Horse Gram, also called kulith in Marathi, is one of those indigenous super foods we don’t pay much attention to. It is a small bean or legume which is high in iron, protein and is also known to be beneficial for many health conditions like diabetes and arthritis. With this simple Horse Gram Curry recipe you can include this super food in your weekly diet.
Kulith Pithla, a stew made with horse gram flour is popular in the coastal regions of Konkan, and is a much loved dish in our family. But I am just getting to know horse gram in a whole grain form. Sprouting it further increases the nutrition, and also allows you to enjoy it in the popular Usal form.
Usal is a popular curry in Maharashtrian cuisine, generally made with sprouted beans or legumes such as moong beans, moth beans, brown lentils etc. The kulith usal or sprouted horse gram curry is so tasty, you won’t eat it just because it is good for you. Sprouting the horse gram is easy and follows the usual process. I recommend using a sprout maker but it is not really needed once you try the process a few times. Warmer temperatures are more conducive to sprouting, and it may be tough to do so when it is snowing or sub zero outside.
The recipe can be as simple as a simple Indian tadka and seasoning. I have gone all out because we generally expect something spicy and flavorful from usal. The curry leaves here add a depth of flavor, but if you can’t get them, that is fine too. Goda Masala is also a traditional Maharashtrian spice blend. If you don’t have it, use a pinch of garam masala or leave it out completely.
This Horse Gram curry recipe can be served with any kind of Indian bread such as roti or paratha or even with plain tortillas or pita bread. It also goes well with plain steamed rice.
This is a two step recipe. You will need to sprout the gram first and that could take 2 days. The sprouts can be stored in a freezer just like any other veggies, and can be used directly for making the curry.
Sprouted Horse Gram Curry Recipe – Kulith Usal
- 1 cup dry horse gram beans
- 2 Tbsp vegetable oil
- ½ tsp black mustard seeds
- Pinch of Asafetida
- ½ tsp turmeric ground
- ¼ tsp Goda Masala or Garam Masala
- ¼ tsp cayenne pepper
- 1 tsp jaggery or brown sugar
- 1 Tbsp coriander powder
- 10-12 curry leaves
- 1 tsp garlic crushed
- 1 tsp ginger grated
- 1 cup onion chopped
- ¼ cup cilantro chopped
- Wash the horsegram and soak it in water, just like you soak beans or chick peas. Soak overnight or for 10-12 hours.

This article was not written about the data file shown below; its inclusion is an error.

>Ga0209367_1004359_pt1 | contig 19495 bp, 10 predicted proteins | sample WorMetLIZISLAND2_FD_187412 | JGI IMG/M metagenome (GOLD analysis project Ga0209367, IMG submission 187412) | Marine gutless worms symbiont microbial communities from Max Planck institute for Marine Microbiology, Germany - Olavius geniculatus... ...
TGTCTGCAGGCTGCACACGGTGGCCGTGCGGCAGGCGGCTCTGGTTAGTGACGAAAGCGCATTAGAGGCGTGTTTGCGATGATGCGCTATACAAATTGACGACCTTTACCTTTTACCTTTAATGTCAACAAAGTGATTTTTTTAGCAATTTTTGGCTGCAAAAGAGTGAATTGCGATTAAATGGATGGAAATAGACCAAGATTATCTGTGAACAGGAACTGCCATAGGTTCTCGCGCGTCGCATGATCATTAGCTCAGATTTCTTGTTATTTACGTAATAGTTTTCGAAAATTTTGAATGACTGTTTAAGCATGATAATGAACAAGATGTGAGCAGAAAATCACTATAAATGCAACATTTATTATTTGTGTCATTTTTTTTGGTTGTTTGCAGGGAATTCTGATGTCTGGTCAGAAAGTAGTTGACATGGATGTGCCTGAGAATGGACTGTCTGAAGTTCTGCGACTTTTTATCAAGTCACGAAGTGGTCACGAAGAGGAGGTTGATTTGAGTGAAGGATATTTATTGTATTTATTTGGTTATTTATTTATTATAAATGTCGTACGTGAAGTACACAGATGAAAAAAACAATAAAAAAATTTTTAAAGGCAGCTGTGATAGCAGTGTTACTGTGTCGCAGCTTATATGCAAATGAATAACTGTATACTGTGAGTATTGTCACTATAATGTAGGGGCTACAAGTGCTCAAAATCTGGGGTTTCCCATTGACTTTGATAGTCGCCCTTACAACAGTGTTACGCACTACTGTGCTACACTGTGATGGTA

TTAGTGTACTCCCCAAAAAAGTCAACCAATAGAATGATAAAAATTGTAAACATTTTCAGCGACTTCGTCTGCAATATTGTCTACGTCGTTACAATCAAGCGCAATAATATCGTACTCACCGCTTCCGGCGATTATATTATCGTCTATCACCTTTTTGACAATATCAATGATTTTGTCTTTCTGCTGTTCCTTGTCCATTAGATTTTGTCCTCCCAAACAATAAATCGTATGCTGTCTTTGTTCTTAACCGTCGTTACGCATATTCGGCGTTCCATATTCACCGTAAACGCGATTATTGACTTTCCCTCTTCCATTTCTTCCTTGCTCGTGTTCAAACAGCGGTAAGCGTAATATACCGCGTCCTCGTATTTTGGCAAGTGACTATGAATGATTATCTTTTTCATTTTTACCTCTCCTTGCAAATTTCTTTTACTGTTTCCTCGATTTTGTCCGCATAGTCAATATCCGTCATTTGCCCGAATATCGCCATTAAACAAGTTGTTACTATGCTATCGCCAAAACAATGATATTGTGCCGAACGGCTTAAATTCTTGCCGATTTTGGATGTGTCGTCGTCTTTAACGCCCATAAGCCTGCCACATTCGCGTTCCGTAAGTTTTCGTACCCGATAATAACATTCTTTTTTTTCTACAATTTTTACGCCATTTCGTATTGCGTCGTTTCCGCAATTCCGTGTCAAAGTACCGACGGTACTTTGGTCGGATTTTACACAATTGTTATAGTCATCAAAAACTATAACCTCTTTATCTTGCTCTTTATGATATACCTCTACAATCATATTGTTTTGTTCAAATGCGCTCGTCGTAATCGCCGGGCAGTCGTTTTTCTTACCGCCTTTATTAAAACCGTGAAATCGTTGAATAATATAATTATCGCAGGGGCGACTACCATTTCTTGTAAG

- Drain and put in a colander for 4-5 hours until most of the water drains out but they are still slightly moist.
- Wrap in a muslin cloth and place on top of an inverted colander. Keep some weight on top of this cloth bundle, such as a wooden cutting board, heavy iron pan etc.
- The beans will sprout in 10-12 hours depending on the ambient temperature. Sprouts can be up to 1-2 inch in length. Use these in the recipe or freeze these for later use.
- Pressure cook the sprouted horse gram for 3 whistles and simmer for 10-15 minutes. If you are not using a pressure cooker, just cook them on the stove top in the steps below.
- Heat oil in a stock pot or wok.
- Add black mustard seeds, and once they pop, add the Asafetida and turmeric quickly. Now add the onion immediately and also add curry leaves and ginger garlic. Stir together for a minute.
- Now add the cayenne pepper and masala spice.
- Add the pressure cooked horse gram or the sprouted horse gram in this step. If you are using pressure cooked horse gram, only add the beans and then add only enough cooking liquid to cover the beans. You can add more liquid later if needed.
- Stir well and add water to cover the beans. Bring to a boil and simmer with the lid on. if you are using sprouted uncooked horse gram, this step can take 30-40 minutes until the horse gram softens.
- Add the coriander powder, salt, sugar and continue to simmer. Add more water if needed to get the consistency you want in the curry.
- The curry is done when the horse gram softens to your liking. It can still have a bite to it, especially if you have cooked on the stove top.
- Garnish with chopped cilantro or coriander and serve with roti and/or rice.
- Note: Try adding a dry bay leaf instead of the curry leaves. Or add fresh mint or parsley instead of cilantro to mix it up.
This usal curry is pretty filling and can also be a low carb meal on its own, with a side salad.